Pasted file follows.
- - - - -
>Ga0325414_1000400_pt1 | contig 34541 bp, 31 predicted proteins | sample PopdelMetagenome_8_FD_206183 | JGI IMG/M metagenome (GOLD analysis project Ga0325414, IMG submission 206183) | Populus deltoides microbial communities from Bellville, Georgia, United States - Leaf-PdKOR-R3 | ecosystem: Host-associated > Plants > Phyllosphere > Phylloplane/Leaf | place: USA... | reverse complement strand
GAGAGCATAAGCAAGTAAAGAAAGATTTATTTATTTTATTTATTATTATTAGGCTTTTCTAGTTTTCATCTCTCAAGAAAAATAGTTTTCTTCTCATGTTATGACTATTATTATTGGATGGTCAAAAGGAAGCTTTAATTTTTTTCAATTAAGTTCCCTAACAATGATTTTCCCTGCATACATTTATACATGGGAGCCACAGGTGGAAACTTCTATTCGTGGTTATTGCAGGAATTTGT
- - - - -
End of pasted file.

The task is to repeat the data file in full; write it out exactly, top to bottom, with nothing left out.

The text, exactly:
>Ga0325414_1000400_pt1 | contig 34541 bp, 31 predicted proteins | sample PopdelMetagenome_8_FD_206183 | JGI IMG/M metagenome (GOLD analysis project Ga0325414, IMG submission 206183) | Populus deltoides microbial communities from Bellville, Georgia, United States - Leaf-PdKOR-R3 | ecosystem: Host-associated > Plants > Phyllosphere > Phylloplane/Leaf | place: USA... | reverse complement strand
GAGAGCATAAGCAAGTAAAGAAAGATTTATTTATTTTATTTATTATTATTAGGCTTTTCTAGTTTTCATCTCTCAAGAAAAATAGTTTTCTTCTCATGTTATGACTATTATTATTGGATGGTCAAAAGGAAGCTTTAATTTTTTTCAATTAAGTTCCCTAACAATGATTTTCCCTGCATACATTTATACATGGGAGCCACAGGTGGAAACTTCTATTCGTGGTTATTGCAGGAATTTGT